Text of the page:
Monday, September 5, 2011

MondayMorningMarketeer, 9 Marketing Objectives to Pursue in Your Strategic Plan

9 Marketing Objectives to Pursue
in Your Strategic Plan

Many crazy scenarios come to mind on this one.
Would you ever take off in a plane without a flight plan?  How about calling the travel agent to book a trip and asking her for a ticket.  When she asks where you want to go you say, “I don’t know, anywhere?”  Or how about the gal that walks out the door one day and decides to find a husband, no plan, no criteria, no idea of what she is looking for, she’s just going to marry the first guy who asks her.  (Actuallly this last one probably happens more often than we can recount here.)

You should by now have done some research and discovered who your target market is and you should have some market data so now you can make some educated decision on what your goals should be.  Your marketing objectives should be the means to achieve your sales objectives.  You should come up with marketing objectives that address every group. Your marketing objectives should follow the same rules as the sales objectives, and be measurable.  Even non numbers people like me will have to come up with some quantifiable goals that can be measured later to see if you reach them.
So here are tips for the goals and marketing suggestion portion of your plan.

1. Segment Your Target Market

You should have marketing objectives that address each group in your target market. Each demographic in your target market should have a predefined message.  If you are selling cell phones to teenagers and parents and seniors, the message is definitely not the same.  I read an article recently about a Las Vegas resort that targets toddler to 92 years olds.  What do you think, is the message unique for each market?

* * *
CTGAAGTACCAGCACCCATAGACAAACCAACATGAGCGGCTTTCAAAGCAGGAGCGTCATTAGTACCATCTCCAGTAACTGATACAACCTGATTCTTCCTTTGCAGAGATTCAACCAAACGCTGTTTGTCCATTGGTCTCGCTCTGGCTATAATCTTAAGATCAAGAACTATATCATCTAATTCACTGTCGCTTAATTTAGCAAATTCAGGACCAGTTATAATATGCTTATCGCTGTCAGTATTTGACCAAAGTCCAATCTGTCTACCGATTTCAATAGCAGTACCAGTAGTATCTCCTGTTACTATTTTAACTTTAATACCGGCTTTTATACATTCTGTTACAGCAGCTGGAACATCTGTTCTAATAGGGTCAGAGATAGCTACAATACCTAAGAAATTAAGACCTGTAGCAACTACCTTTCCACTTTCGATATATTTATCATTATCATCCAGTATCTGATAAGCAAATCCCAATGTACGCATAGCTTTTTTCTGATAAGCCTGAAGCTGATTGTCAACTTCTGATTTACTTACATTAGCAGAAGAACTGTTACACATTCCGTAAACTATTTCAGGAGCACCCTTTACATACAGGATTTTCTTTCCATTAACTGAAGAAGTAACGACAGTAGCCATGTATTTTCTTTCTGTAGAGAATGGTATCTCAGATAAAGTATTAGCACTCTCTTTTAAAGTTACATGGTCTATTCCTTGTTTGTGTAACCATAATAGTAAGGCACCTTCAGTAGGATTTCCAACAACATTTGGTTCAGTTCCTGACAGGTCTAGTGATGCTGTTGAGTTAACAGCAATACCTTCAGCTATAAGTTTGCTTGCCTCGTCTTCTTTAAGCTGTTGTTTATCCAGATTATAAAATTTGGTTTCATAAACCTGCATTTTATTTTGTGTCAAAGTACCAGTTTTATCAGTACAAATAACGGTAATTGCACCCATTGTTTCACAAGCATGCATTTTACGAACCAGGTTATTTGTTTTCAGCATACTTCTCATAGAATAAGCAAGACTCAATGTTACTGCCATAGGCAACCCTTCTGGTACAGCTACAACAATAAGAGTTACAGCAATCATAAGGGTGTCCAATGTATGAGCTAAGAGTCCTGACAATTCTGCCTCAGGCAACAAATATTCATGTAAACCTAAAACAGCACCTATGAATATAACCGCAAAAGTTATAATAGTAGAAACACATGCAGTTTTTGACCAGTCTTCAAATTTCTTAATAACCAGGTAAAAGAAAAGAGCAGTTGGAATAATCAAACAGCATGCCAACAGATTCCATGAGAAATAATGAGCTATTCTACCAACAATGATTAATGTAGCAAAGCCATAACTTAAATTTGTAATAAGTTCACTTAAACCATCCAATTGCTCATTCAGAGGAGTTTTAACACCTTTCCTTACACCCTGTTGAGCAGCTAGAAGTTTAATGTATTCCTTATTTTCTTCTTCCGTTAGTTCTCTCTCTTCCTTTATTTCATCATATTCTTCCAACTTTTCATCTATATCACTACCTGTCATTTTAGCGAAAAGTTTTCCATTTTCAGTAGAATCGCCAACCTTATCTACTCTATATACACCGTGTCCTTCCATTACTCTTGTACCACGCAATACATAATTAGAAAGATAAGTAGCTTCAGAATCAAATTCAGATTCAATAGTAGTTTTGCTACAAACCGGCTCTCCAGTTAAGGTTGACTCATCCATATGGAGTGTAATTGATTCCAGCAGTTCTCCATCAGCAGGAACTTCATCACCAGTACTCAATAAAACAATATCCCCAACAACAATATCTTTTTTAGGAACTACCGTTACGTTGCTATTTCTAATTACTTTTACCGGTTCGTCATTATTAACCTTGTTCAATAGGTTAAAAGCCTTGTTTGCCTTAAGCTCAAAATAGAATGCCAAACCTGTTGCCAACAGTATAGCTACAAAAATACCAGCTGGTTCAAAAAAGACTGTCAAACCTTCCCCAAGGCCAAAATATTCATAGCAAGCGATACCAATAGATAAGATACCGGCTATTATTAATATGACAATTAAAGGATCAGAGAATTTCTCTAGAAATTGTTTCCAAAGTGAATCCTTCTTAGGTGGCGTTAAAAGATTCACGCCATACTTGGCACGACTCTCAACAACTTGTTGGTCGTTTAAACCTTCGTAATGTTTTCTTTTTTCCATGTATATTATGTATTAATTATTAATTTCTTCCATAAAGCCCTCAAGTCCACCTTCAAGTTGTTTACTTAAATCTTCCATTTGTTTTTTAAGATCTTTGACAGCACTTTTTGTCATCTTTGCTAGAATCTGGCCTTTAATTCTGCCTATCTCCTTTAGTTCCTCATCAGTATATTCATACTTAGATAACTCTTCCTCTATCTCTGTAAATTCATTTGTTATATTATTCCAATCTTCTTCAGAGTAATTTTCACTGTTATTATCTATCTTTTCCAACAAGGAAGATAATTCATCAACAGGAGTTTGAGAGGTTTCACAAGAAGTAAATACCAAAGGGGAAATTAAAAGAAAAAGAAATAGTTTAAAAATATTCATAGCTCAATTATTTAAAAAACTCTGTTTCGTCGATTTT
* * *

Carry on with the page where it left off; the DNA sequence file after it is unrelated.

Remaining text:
2.   Good Data is a Good Goal
For this reason, you need to have good data about the sizes of your market, potential market, and your current customer base. To this data, add information such as recognized opportunities, your customers' buying rates, and other behavioral issues. This information will help you estimate the numbers you need to attach to your marketing objectives.
For example, imagine this scenario:
a.  You know your 2,500 customers each bought an average of 2.5 of your widgets last year.
b.  You've also identified a new market of 3,500 potential customers (at your current market share percentage) that you're estimating will buy an average of 2 widgets each for the year.
c. In addition, you've identified an opportunity to add a service contract for customers that would cost 10% of the product cost.
Know what you have to sell!
Your marketing objective for existing customers could then be: To increase your current customers' buying rate by 20% and sell service contracts to 50% of those customers.
Your marketing objective for new customers could then be: Sell your widgets to 50% of the new market, create a buying rate within that group of 2 units per year, and sell service contracts to 50% of that group.

3.    Marketing Goal of Your Website: 
A large audience of fans or members
Establish success metrics for
your website.
Do not assume that if you build it, they will come, your goal for your websites should be:
a.  Give good information that makes it a resource.
b. Make it interactive enough that it becomes “sticky” and people revisit
c. Use a blog to make it more interactive and “sticky”
d. Engage visitors through social media
e. Make sure your numbers are measurable and you get demographics and search results, a large number of visitors tell you if your goals are being met.

4.    Marketing Goal for  Sales of Products or Services
Yes this information has to be quantifiable but needs also to be set apart for various segments in the market place, you should have goals for and measure:
a.  In person sales if you are brick and morter
b. Website conversions, those actually coming to your from your websiste.
Know when you have hit your
marketing bulls eye.
c. Social media sales:  how many clients do you want to convert from your social media efforts such as LinkedIn, Twitter, Facebook Fanpages
d. Direct sales, what is your goal for those you will set appointments with and call on